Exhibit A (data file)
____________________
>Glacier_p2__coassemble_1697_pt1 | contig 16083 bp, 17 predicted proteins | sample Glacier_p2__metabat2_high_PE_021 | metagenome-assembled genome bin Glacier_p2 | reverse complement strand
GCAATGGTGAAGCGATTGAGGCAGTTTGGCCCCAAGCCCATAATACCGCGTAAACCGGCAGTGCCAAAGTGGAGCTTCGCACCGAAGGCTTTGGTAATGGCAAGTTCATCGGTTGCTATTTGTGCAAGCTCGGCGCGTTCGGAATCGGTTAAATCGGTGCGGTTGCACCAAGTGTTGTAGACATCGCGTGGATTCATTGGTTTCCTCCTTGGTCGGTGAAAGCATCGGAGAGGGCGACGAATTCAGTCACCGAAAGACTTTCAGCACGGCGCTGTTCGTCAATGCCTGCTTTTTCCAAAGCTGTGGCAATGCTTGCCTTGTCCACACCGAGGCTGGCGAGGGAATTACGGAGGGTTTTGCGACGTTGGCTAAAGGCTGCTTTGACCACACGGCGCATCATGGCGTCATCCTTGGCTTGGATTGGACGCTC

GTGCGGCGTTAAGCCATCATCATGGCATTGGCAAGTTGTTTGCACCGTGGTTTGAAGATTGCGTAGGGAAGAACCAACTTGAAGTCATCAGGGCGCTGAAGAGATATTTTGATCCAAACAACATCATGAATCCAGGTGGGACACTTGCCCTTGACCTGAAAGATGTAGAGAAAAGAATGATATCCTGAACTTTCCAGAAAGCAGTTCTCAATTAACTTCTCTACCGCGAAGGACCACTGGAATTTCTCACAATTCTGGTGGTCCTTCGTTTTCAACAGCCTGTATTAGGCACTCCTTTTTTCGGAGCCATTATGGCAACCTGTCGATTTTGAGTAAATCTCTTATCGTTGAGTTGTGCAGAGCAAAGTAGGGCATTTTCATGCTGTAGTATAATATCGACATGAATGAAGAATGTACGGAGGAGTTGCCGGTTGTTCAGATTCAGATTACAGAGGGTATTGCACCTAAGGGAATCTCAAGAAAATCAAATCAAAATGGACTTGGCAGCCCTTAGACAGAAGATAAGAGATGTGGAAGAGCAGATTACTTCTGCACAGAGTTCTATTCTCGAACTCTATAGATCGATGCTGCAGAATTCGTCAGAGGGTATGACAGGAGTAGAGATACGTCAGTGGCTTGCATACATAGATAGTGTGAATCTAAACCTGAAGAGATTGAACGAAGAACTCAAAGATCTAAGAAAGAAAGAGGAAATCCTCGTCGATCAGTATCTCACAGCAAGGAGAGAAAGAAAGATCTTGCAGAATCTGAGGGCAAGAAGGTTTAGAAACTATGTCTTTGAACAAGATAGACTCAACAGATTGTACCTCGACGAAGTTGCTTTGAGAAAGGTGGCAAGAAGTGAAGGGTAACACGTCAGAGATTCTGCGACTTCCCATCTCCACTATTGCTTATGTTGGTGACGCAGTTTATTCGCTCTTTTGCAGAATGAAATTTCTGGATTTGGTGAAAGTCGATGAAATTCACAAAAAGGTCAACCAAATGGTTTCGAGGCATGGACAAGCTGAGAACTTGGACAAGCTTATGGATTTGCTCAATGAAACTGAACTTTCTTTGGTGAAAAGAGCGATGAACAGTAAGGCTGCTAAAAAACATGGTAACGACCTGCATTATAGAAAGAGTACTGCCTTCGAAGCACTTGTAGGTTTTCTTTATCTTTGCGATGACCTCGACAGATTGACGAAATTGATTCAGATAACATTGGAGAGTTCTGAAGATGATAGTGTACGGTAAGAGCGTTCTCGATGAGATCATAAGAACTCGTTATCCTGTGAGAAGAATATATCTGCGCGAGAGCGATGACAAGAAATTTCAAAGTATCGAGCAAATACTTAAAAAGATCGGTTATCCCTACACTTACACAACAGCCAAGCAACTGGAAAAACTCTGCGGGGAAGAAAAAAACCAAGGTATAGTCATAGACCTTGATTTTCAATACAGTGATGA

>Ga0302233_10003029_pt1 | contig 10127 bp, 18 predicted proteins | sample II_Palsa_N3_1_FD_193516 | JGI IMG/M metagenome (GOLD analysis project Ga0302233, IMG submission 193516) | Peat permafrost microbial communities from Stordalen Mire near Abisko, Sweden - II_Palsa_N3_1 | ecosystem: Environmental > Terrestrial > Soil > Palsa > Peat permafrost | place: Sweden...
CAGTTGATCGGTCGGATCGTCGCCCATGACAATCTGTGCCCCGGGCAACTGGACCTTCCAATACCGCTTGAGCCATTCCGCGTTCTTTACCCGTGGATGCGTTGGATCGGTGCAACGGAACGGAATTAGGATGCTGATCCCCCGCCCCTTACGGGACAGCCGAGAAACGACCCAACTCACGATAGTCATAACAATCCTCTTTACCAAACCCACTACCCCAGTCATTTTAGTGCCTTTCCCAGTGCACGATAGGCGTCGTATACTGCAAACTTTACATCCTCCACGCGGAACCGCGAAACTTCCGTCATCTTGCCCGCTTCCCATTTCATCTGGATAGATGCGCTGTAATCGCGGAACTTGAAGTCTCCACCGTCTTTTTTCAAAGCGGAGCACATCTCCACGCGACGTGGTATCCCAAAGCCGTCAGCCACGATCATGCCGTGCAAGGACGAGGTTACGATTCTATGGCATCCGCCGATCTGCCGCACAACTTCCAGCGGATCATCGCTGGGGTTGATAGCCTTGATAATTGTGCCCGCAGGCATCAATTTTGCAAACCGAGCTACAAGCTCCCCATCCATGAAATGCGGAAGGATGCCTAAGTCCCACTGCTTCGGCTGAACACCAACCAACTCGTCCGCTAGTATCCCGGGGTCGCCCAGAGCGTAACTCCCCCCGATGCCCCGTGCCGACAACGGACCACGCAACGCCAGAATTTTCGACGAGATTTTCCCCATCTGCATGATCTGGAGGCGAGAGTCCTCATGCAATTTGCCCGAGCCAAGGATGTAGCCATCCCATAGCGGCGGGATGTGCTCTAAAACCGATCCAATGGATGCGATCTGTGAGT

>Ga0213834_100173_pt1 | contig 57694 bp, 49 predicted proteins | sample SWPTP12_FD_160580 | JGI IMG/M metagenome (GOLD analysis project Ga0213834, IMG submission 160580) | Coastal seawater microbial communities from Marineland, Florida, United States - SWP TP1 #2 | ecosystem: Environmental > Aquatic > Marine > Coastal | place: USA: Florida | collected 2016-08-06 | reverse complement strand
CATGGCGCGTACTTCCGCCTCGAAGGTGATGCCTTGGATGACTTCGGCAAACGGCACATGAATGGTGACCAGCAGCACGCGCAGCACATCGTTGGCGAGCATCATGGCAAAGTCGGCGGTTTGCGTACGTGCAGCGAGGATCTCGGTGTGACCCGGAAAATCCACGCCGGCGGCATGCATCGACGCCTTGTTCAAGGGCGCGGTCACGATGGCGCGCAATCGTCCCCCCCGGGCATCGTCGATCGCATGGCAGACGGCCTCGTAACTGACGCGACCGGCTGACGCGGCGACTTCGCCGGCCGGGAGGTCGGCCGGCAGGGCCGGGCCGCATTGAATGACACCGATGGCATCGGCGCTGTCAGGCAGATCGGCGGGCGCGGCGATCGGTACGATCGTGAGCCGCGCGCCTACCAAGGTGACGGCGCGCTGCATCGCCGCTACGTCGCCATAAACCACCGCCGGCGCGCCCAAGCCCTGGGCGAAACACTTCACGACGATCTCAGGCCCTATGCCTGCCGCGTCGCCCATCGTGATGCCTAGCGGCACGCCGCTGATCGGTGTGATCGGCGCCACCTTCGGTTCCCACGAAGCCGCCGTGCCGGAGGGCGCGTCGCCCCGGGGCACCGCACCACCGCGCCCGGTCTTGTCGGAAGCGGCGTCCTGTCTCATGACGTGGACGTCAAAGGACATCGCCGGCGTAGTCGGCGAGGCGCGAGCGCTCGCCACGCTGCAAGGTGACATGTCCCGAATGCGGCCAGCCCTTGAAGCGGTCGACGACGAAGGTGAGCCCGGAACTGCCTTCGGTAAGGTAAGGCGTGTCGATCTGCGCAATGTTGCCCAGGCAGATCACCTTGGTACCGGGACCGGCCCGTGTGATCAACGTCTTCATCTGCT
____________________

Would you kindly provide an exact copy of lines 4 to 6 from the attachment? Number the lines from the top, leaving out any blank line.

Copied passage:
>Ga0302233_10003029_pt1 | contig 10127 bp, 18 predicted proteins | sample II_Palsa_N3_1_FD_193516 | JGI IMG/M metagenome (GOLD analysis project Ga0302233, IMG submission 193516) | Peat permafrost microbial communities from Stordalen Mire near Abisko, Sweden - II_Palsa_N3_1 | ecosystem: Environmental > Terrestrial > Soil > Palsa > Peat permafrost | place: Sweden...
CAGTTGATCGGTCGGATCGTCGCCCATGACAATCTGTGCCCCGGGCAACTGGACCTTCCAATACCGCTTGAGCCATTCCGCGTTCTTTACCCGTGGATGCGTTGGATCGGTGCAACGGAACGGAATTAGGATGCTGATCCCCCGCCCCTTACGGGACAGCCGAGAAACGACCCAACTCACGATAGTCATAACAATCCTCTTTACCAAACCCACTACCCCAGTCATTTTAGTGCCTTTCCCAGTGCACGATAGGCGTCGTATACTGCAAACTTTACATCCTCCACGCGGAACCGCGAAACTTCCGTCATCTTGCCCGCTTCCCATTTCATCTGGATAGATGCGCTGTAATCGCGGAACTTGAAGTCTCCACCGTCTTTTTTCAAAGCGGAGCACATCTCCACGCGACGTGGTATCCCAAAGCCGTCAGCCACGATCATGCCGTGCAAGGACGAGGTTACGATTCTATGGCATCCGCCGATCTGCCGCACAACTTCCAGCGGATCATCGCTGGGGTTGATAGCCTTGATAATTGTGCCCGCAGGCATCAATTTTGCAAACCGAGCTACAAGCTCCCCATCCATGAAATGCGGAAGGATGCCTAAGTCCCACTGCTTCGGCTGAACACCAACCAACTCGTCCGCTAGTATCCCGGGGTCGCCCAGAGCGTAACTCCCCCCGATGCCCCGTGCCGACAACGGACCACGCAACGCCAGAATTTTCGACGAGATTTTCCCCATCTGCATGATCTGGAGGCGAGAGTCCTCATGCAATTTGCCCGAGCCAAGGATGTAGCCATCCCATAGCGGCGGGATGTGCTCTAAAACCGATCCAATGGATGCGATCTGTGAGT

>Ga0213834_100173_pt1 | contig 57694 bp, 49 predicted proteins | sample SWPTP12_FD_160580 | JGI IMG/M metagenome (GOLD analysis project Ga0213834, IMG submission 160580) | Coastal seawater microbial communities from Marineland, Florida, United States - SWP TP1 #2 | ecosystem: Environmental > Aquatic > Marine > Coastal | place: USA: Florida | collected 2016-08-06 | reverse complement strand